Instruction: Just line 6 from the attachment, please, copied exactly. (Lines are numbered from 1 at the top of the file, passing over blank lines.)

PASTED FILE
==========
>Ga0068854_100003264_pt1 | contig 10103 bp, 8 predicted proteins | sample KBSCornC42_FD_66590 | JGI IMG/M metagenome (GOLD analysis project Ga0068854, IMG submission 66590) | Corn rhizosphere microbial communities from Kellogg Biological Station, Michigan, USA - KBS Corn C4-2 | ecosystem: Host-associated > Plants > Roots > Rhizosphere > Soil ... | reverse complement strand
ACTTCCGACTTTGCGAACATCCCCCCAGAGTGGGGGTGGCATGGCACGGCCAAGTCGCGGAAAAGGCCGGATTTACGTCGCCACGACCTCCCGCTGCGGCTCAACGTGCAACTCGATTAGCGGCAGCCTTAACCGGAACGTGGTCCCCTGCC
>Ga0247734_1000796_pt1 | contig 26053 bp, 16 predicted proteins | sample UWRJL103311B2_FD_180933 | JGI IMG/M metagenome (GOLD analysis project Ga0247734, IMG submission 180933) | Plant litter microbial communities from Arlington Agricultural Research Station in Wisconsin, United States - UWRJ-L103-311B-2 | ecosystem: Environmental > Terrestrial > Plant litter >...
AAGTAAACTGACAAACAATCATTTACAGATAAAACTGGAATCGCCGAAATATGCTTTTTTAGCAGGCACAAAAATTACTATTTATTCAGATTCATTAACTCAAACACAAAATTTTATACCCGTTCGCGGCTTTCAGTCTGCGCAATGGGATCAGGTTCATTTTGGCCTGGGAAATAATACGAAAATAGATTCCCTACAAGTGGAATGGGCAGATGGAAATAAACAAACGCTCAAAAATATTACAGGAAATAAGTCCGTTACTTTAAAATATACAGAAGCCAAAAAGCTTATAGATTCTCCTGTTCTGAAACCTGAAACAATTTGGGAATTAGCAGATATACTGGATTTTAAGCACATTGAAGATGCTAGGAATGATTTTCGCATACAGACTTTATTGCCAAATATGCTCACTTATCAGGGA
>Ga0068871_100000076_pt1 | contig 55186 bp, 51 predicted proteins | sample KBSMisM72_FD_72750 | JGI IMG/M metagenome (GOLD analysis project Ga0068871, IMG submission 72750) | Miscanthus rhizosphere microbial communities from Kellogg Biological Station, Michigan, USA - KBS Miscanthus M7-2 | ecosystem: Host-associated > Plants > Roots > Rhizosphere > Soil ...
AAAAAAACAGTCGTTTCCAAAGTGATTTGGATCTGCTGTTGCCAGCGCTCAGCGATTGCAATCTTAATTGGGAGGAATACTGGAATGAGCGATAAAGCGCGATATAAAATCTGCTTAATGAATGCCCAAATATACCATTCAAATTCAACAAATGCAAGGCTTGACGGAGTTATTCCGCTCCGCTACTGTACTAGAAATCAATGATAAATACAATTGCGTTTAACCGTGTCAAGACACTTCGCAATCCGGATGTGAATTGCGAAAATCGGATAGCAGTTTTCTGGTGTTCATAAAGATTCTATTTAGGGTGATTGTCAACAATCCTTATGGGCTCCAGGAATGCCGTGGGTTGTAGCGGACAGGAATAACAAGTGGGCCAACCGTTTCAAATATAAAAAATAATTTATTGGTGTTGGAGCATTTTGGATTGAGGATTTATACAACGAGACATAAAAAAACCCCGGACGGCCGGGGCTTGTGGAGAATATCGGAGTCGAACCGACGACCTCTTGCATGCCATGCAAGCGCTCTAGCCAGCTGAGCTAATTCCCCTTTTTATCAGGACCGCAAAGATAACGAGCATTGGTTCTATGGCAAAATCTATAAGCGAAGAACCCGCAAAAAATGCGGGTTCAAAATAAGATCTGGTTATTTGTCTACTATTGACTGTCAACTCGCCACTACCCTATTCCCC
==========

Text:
AAAAAAACAGTCGTTTCCAAAGTGATTTGGATCTGCTGTTGCCAGCGCTCAGCGATTGCAATCTTAATTGGGAGGAATACTGGAATGAGCGATAAAGCGCGATATAAAATCTGCTTAATGAATGCCCAAATATACCATTCAAATTCAACAAATGCAAGGCTTGACGGAGTTATTCCGCTCCGCTACTGTACTAGAAATCAATGATAAATACAATTGCGTTTAACCGTGTCAAGACACTTCGCAATCCGGATGTGAATTGCGAAAATCGGATAGCAGTTTTCTGGTGTTCATAAAGATTCTATTTAGGGTGATTGTCAACAATCCTTATGGGCTCCAGGAATGCCGTGGGTTGTAGCGGACAGGAATAACAAGTGGGCCAACCGTTTCAAATATAAAAAATAATTTATTGGTGTTGGAGCATTTTGGATTGAGGATTTATACAACGAGACATAAAAAAACCCCGGACGGCCGGGGCTTGTGGAGAATATCGGAGTCGAACCGACGACCTCTTGCATGCCATGCAAGCGCTCTAGCCAGCTGAGCTAATTCCCCTTTTTATCAGGACCGCAAAGATAACGAGCATTGGTTCTATGGCAAAATCTATAAGCGAAGAACCCGCAAAAAATGCGGGTTCAAAATAAGATCTGGTTATTTGTCTACTATTGACTGTCAACTCGCCACTACCCTATTCCCC